To judge from the available evidence, even if TSEs were somewhere in the food supply, the odds that the meat you eat is affected are extremely small. If you eat meat and are determined to keep your risk as close to zero as possible, here's what the evidence suggests about various kinds of meat:

Brains. The presumed infectious agent is found on nerve cells and so is most concentrated in the brains of affected animals. In a British experiment, a gram of infected brain, when fed to a calf, was enough to induce infection. The British have banned the sale of brains from British cows, sheep and goats to consumers.

Other meat cuts. The infectious agent has been found in nerve tissue in the spine and elsewhere, and in organs like the spleen. You can't avoid nerves entirely, since they run throughout the body. But whole cuts of meat have less nerve tissue than some other meat products. Hot dogs and sausage can be made with organ meat and with mechanically deboned meat, which can end up containing parts of the spinal cord.

Hamburger isn't supposed to contain spinal tissue, but recent USDA tests at meat-processing plants discovered that some hamburger does. If you want to take the absolutely safest course, buy a cut of meat and ask the butcher to grind it for you.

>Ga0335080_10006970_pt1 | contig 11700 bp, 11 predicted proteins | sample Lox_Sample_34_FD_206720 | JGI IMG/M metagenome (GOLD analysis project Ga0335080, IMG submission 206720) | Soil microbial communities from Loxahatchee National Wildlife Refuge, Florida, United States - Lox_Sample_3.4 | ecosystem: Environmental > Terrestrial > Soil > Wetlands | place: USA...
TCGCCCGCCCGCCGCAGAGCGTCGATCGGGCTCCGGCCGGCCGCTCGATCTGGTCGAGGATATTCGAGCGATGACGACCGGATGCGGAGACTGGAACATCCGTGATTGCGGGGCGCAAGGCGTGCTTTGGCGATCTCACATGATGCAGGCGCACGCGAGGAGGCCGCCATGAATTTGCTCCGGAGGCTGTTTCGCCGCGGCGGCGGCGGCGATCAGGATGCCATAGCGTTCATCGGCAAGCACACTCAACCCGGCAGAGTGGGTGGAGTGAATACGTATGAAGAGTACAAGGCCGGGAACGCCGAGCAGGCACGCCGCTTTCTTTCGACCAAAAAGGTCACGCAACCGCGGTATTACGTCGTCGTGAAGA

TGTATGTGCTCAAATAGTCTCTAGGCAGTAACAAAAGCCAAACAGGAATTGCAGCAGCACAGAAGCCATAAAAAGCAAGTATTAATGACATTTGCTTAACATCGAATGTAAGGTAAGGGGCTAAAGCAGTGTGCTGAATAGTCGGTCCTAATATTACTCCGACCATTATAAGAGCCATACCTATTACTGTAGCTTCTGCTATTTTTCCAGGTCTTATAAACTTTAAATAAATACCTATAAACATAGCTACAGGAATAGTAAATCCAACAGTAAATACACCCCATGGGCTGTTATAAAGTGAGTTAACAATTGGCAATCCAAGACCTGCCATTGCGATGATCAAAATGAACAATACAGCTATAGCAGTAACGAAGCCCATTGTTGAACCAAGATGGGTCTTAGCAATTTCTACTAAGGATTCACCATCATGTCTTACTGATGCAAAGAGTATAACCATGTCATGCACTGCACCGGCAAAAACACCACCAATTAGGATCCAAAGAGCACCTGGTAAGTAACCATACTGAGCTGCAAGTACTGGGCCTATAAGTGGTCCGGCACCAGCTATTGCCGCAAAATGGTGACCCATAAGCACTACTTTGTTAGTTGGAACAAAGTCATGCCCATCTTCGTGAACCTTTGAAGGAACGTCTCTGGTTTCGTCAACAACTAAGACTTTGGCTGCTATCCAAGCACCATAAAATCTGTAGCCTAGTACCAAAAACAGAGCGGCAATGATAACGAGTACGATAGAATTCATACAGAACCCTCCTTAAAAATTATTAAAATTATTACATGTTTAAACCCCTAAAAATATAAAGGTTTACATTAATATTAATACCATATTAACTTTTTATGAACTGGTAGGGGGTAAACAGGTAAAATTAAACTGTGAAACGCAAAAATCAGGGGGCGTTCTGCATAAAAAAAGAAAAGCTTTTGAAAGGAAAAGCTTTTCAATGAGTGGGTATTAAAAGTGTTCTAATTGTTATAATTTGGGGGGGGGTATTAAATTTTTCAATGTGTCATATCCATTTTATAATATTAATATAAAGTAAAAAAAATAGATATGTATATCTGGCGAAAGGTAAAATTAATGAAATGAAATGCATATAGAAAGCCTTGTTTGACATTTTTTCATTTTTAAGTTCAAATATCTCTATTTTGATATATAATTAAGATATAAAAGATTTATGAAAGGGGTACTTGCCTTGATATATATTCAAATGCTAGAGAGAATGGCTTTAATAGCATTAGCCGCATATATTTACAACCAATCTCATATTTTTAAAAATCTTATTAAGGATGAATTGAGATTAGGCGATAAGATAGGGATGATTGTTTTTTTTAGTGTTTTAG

Fish, poultry. There's no reason to think that poultry or fish have TSEs. While scientists have succeeded in inducing such diseases in cattle, pigs and sheep, all efforts to infect poultry have failed. In addition, evidence so far suggests that milk and dairy products pose no risk of transmitting TSEs.

Consumer Reports Recommendations

The most effective way to be certain that the meat we're eating stays safe is to prohibit the feeding of animals that might be infected to animals that people might eat. In our view, the FDA should stop practices that could spread TSEs in U.S. food animals. It could do that by banning the feeding of any mammal remains to food animals, as the British government has now done. And the sosoner the better. Even after a comprehensive ban, it will take several years before all the meat in the supermarket comes from animals that have never consumed animal protein.